Making collaboration work for improvement
In short, an important initial step to making collaborations work effectively is getting past any idealised views that they should be self-organising, and that left to their own devices, they will inevitably do good. For provider collaboratives, the challenge then becomes achieving the right balance between 'top down' and more organic movements for change. Beyond this point, what else is important to securing the promise of collaboration?
One important lesson is the potential of long-term, data-informed collaborative efforts. Collaboratives such as the Vermont Oxford Network in the United States make use of high-quality process and outcomes data, submitted by members, to identify variations and inform changes that, over time, have demonstrably improved quality of care across the network. Even in the competitive context of US healthcare, the building of trusting relationships through time – together with clear rules about how to collaborate – can create improvement.
In the UK, of course, the predecessors to integrated care systems learned how to contend with competing pressures over several years, with varying degrees of success. The chance for NHS trust leaders to learn from each other, as well as from other recent collaborative ventures such as primary care networks, should not be missed: with no obvious blueprint or formula for success to turn to, these experiences of making the best of what's available in challenging contexts will be vital.
Within provider collaboratives, leaders might consider opportunities to form collaborative programmes around areas where good practice is known but actual practice is variable.
Within provider collaboratives, leaders might consider opportunities to form collaborative programmes around areas where good practice is known but actual practice is variable – particularly as this affects marginalised groups. But they shouldn't expect results overnight, and they will need to resource such activities: without the right leadership, facilitation, programme management and attention to measurement, they will flounder. The chance to incorporate parts of the system that are not so well versed in improvement methods but which are crucial to the good functioning of the system – for example the care home sector – is particularly auspicious. But equally, offering practitioners time and space to organise for themselves, for example through communities of practice, also offers promise in terms of both practice development and staff contentment.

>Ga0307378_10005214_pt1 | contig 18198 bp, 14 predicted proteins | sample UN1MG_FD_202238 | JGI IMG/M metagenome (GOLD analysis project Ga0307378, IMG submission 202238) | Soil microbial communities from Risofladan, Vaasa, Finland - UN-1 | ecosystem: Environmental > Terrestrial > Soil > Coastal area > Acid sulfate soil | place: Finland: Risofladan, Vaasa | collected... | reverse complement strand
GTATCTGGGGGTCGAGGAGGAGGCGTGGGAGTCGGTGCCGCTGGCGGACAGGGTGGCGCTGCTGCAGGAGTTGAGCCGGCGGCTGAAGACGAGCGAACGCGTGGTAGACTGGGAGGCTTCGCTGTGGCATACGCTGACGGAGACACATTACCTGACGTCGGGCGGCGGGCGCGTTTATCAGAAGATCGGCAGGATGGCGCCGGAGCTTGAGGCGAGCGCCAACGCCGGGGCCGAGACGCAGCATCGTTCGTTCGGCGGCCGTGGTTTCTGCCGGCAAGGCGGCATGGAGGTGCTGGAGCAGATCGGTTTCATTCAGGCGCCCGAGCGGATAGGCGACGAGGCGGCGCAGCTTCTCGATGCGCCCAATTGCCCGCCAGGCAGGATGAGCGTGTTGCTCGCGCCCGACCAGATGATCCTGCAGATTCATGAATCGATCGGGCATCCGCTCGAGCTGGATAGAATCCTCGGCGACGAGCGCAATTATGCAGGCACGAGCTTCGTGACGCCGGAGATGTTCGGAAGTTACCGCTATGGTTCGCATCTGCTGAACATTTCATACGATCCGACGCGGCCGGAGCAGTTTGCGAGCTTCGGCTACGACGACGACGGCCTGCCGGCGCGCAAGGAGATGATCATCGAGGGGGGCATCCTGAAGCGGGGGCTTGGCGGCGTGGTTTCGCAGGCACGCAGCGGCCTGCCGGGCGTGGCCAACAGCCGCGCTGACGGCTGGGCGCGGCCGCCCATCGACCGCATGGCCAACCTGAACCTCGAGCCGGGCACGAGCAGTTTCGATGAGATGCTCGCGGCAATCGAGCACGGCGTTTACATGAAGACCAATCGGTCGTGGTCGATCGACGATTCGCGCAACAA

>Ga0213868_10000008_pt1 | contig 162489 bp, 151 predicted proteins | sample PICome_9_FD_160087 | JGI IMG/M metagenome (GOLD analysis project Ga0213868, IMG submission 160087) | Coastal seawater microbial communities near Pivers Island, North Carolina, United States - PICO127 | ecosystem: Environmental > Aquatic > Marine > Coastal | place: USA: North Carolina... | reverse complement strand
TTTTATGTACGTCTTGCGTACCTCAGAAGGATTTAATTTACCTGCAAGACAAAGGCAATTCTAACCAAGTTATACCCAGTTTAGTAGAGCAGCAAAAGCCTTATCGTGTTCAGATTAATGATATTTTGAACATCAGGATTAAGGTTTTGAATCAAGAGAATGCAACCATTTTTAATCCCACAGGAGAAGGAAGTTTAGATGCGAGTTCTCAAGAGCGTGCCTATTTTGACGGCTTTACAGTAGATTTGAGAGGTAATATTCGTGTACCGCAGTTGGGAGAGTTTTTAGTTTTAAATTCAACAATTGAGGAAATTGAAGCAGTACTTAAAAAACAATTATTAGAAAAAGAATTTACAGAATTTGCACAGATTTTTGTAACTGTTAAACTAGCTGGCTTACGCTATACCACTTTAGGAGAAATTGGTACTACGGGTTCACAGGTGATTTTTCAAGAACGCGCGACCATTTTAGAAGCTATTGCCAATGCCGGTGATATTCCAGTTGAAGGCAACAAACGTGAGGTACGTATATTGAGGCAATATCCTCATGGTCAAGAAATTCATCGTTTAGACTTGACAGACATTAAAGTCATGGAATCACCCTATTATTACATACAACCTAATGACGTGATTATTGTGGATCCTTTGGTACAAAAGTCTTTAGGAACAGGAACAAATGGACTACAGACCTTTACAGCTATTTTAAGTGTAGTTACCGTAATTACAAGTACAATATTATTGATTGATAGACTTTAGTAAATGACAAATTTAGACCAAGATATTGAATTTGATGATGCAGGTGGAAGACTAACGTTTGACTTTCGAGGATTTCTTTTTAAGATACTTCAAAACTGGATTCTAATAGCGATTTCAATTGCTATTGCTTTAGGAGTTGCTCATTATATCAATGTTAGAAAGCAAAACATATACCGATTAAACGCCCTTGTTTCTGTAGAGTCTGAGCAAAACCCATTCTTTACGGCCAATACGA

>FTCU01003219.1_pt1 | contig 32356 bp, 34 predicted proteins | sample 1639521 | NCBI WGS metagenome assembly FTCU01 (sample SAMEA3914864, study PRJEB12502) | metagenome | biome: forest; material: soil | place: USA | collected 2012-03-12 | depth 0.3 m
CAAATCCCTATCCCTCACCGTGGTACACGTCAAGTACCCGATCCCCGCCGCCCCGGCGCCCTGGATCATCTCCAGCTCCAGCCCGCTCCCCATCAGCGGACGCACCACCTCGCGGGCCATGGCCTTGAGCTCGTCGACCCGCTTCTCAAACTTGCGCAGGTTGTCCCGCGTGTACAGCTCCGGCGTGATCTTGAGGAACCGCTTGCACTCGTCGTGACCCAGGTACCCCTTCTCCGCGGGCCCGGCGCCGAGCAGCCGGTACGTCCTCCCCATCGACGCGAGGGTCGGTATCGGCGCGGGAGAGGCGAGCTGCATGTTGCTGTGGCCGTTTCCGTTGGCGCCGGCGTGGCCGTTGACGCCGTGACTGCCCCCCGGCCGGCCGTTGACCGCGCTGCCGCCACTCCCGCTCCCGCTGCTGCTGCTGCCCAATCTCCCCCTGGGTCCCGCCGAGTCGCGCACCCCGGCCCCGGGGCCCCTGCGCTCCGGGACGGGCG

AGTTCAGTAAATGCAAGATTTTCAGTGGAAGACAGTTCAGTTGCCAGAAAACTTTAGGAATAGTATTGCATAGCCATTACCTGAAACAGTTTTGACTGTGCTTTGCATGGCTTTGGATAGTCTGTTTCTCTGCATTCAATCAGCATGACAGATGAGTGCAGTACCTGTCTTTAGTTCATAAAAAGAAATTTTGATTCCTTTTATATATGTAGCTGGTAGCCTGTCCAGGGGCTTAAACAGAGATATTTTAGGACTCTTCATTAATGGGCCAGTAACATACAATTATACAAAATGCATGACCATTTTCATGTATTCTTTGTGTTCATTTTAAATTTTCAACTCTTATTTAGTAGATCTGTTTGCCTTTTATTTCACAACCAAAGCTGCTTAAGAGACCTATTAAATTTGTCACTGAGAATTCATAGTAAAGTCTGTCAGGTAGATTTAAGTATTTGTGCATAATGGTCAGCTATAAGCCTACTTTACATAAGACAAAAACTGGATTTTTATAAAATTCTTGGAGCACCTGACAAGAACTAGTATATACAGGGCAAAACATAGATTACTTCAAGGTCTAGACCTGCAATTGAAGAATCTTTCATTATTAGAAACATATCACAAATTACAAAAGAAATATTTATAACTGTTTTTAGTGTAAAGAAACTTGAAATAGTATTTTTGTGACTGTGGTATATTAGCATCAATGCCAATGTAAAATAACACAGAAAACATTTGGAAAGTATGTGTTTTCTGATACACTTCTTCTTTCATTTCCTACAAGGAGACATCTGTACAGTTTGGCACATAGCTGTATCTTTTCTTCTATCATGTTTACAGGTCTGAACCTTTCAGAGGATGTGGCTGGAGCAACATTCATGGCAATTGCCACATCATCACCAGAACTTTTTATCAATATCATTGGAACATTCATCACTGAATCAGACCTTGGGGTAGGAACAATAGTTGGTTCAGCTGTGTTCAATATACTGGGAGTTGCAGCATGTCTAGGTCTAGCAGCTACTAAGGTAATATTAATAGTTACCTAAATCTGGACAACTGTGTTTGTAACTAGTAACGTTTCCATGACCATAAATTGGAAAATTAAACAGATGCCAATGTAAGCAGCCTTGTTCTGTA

Of course, none of these activities comes without significant effort, and trust leaders working in partnership might quite reasonably focus on those where measurable impact is most likely. They will also need to consider how best to bring others into these collaborative spaces, including those whose voices have been less heard: local authorities; voluntary-sector providers; patients, service users and the public. Carefully considered objectives, the right skills and resources, and meticulous – but patient – management of programmes will be vital in making a success of collaboration.